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    $\begingroup$ My understanding is that logicians knew they needed a definition of computation, but didn't have a satisfactory one until Turing -- Goedel used guarded recursive equations, Church used lambda-calculus, etc. But the philosophical analysis that this indeed properly captured the idea of algorithm was what was lacking until Turing, and why they saw it as such a triumph. $\endgroup$ Apr 3, 2010 at 12:13
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    $\begingroup$ I'm not sure that logicians, other than Post, knew they needed a definition of computation until around 1935, when Church proposed lambda-calculus. Gödel at first thought that diagonalization would make a definition impossible, and it was Turing's definition that brought him round. Incidentally, Post came up with essentially the same definition as Turing at almost the same time. But he published only a very terse 3-page paper on it, and it was certainly Turing's analysis of human vs. machine computation that convinced people. $\endgroup$ Apr 3, 2010 at 21:01
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    $\begingroup$ This is very interesting, thanks! I was under the impression that defining computation was part of the debate about what "finitary methods" were. But if I understand you, this view is a modern reconstruction/reinterpretation of their concerns in light of our current understanding of computability. $\endgroup$ Apr 4, 2010 at 11:15

Hilbert, in his 1922 "New Grounding of Mathematics" and subsequent papers, developed an approach to axiomatisation of proof that Goedel's result can be seen to have continued, whilst at the same time upsetting Hilbert's hopes. Hilbert and his coworkers had already understood the special status of proofs of consistency — finding a basis system that could prove its own consistency was a fundamental goal of Hilbert's Program — and had taken an ingenious view of the significance of mathematical statements that is somewhat misleadingly called formalist. I think both points one and two were already appreciated in the Hilbertian tradition.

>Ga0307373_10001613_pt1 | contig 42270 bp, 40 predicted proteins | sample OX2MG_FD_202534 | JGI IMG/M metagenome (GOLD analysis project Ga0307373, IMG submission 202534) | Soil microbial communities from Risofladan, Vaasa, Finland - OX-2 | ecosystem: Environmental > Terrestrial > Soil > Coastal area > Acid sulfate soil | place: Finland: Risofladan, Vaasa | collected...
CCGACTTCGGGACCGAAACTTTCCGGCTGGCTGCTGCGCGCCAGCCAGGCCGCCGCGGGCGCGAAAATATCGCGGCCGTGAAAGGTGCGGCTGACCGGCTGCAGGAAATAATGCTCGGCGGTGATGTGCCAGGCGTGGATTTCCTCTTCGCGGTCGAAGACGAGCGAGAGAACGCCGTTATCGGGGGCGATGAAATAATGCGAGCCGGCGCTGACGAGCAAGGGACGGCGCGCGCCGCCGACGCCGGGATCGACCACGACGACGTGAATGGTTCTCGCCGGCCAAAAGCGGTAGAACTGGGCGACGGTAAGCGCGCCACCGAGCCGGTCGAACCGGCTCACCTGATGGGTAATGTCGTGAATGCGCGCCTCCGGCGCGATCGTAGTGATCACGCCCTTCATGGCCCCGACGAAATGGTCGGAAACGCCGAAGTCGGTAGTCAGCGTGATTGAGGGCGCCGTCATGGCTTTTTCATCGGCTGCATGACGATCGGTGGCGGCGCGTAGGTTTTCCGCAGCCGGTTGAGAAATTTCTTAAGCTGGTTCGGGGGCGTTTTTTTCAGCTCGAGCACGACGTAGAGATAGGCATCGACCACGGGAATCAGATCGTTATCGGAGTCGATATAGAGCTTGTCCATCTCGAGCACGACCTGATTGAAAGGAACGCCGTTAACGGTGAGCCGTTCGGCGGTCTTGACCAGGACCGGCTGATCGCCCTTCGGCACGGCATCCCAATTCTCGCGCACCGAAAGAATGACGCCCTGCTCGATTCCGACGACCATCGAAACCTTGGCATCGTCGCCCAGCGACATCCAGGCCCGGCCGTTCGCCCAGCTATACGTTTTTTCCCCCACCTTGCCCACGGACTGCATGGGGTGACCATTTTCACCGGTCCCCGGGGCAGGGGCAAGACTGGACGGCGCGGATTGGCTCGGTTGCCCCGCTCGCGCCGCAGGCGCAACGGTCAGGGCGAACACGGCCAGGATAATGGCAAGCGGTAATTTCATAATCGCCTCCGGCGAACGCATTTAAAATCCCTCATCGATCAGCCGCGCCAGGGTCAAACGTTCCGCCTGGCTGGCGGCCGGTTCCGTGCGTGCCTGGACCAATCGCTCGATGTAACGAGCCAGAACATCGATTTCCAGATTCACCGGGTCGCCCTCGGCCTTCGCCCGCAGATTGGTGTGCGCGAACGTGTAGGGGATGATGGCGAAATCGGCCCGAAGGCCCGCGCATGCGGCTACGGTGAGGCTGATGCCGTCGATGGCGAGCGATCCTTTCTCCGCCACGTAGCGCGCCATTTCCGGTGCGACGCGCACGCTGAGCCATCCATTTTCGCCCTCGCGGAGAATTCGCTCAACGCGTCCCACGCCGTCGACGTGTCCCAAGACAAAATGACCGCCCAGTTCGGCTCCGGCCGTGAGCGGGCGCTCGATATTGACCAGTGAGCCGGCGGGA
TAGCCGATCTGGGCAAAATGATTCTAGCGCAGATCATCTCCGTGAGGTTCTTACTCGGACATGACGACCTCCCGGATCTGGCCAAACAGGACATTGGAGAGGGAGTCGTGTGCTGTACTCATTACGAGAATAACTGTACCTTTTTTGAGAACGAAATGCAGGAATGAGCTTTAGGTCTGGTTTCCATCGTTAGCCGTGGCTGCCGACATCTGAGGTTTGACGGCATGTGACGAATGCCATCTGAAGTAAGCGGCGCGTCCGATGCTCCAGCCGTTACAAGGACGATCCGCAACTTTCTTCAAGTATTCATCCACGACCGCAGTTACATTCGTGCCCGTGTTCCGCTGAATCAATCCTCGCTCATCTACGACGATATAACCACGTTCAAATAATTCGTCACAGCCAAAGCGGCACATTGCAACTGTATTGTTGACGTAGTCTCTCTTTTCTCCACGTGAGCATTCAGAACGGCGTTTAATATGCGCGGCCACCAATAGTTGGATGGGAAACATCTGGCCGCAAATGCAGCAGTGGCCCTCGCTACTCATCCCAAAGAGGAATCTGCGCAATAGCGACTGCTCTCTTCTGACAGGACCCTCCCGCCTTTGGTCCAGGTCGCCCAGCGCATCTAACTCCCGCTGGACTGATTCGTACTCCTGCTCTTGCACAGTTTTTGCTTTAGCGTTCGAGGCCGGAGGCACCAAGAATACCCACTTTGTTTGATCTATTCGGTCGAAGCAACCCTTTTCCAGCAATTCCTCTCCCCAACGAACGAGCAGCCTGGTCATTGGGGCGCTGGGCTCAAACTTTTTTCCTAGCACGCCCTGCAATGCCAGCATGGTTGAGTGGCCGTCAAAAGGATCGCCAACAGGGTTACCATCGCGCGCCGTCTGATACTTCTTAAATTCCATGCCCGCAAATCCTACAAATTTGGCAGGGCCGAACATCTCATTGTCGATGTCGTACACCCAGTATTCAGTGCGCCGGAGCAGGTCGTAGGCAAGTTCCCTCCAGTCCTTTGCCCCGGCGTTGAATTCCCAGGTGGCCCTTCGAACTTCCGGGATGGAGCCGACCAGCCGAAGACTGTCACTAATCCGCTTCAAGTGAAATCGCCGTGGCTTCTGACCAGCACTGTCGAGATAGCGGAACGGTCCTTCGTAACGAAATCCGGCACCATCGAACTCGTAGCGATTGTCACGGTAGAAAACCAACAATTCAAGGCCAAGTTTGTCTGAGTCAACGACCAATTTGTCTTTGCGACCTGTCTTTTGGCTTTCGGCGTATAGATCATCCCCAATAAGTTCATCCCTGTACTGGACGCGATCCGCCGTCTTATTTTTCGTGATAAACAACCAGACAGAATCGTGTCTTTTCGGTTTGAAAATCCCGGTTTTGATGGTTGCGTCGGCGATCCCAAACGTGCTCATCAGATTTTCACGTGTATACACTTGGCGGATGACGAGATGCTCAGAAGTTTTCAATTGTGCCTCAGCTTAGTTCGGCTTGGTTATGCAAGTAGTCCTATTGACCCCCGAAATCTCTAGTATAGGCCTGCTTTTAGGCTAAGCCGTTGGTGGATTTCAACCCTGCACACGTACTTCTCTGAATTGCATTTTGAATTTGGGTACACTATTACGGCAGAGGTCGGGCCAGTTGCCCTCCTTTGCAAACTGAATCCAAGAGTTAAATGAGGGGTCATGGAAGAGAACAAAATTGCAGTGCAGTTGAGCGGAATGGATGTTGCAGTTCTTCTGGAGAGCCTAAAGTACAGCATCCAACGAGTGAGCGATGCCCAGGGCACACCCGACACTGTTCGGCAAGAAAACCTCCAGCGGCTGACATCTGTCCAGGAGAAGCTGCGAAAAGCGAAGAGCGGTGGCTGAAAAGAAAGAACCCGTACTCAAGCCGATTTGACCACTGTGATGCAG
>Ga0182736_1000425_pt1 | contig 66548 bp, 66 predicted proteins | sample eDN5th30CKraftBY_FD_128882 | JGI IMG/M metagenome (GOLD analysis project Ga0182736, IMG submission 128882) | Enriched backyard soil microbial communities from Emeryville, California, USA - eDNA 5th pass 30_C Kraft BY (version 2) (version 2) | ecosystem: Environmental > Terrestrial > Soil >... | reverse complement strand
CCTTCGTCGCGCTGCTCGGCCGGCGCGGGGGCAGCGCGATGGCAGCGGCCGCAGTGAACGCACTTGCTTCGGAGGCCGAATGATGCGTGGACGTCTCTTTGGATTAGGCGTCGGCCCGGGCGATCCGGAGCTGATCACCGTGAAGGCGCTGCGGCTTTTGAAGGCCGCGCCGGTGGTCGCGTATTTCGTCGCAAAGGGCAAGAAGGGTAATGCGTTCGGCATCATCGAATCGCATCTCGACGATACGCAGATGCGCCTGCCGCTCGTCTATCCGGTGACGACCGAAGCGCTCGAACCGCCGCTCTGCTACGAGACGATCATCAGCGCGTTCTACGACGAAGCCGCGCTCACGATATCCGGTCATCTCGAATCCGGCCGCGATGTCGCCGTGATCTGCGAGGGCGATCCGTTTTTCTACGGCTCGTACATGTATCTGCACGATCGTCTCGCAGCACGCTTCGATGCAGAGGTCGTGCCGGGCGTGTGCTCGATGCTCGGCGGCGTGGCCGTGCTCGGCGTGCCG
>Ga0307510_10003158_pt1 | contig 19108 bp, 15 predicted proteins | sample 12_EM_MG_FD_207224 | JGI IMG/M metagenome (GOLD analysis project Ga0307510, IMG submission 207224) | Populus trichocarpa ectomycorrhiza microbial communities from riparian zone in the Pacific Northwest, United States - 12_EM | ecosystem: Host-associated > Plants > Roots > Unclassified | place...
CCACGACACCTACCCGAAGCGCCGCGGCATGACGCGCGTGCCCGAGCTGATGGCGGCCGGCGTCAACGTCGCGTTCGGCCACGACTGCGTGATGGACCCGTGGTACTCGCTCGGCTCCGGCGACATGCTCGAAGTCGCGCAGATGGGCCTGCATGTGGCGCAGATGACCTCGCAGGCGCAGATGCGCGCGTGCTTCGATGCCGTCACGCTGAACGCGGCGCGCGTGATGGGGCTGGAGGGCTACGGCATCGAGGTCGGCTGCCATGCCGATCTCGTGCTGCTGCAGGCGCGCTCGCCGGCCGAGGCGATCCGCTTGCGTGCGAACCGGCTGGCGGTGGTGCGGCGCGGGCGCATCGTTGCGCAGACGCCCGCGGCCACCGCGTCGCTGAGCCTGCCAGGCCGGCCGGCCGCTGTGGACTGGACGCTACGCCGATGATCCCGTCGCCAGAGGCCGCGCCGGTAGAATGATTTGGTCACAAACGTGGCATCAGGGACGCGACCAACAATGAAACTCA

I think it is easier to appreciate Goedel's insight when you take into account his 1929 completeness proof. This result gives a complete model, based on an essentially proof-theoretic algorithm, for Peano arithmetic (PA). The problem with it is that it makes counter-intuitive claims, and in particular concerning consistency statements: the model holds that PA is inconsistent.

Equipped with such powerful machinery, and the Hilbertian concern with consistency made asking the questions Goedel asked natural. What is astonishing is the energy and ingenuity that he brought to answering them.

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    $\begingroup$ I don't understand what you mean by "the model holds that PA is inconsistent." This sounds uncomfortably close to the common error that Gödel proved that PA is inconsistent. Could you clarify? $\endgroup$ Apr 3, 2010 at 21:10
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    $\begingroup$ Charles, after thinking a little longer, I've come up with a valid way to interpret "the model holds that PA is inconsistent." Gödel's second incompleteness theorem, discovered independently by him and von Neumann, states that Con(PA) is a particular sentence that PA neither proves nor disproves. Here Con(PA) is sentence expressing the consistency of PA. It follows that PA + not Con(PA) is a consistent set of sentences, and hence this set of sentences has a model, by the proof of Gödel's completeness theorem. Thus the model in a sense "holds that" PA is inconsistent. Is this what you meant? $\endgroup$ Apr 4, 2010 at 0:35
  • $\begingroup$ Um, Charles, are you going to fix the error in your post that John pointed out? $\endgroup$
    – user21820
    Dec 13, 2018 at 7:46

Tarski came pretty close to proving the incompleteness actually. At that time He was around Gödel. Tarski proved the "twin theorem" of the incompleteness: the undefinability of a truth definition. In from Frege to Gödel of Van Heijenoort, Quine (if my memory serves me well) claims in one of the preface of an article of Skolem that he also came close to the incompleteness but was not aware it. Also as was mentioned by John Stillwell, Emil Post worked a lot in obtaining unsolvable problems.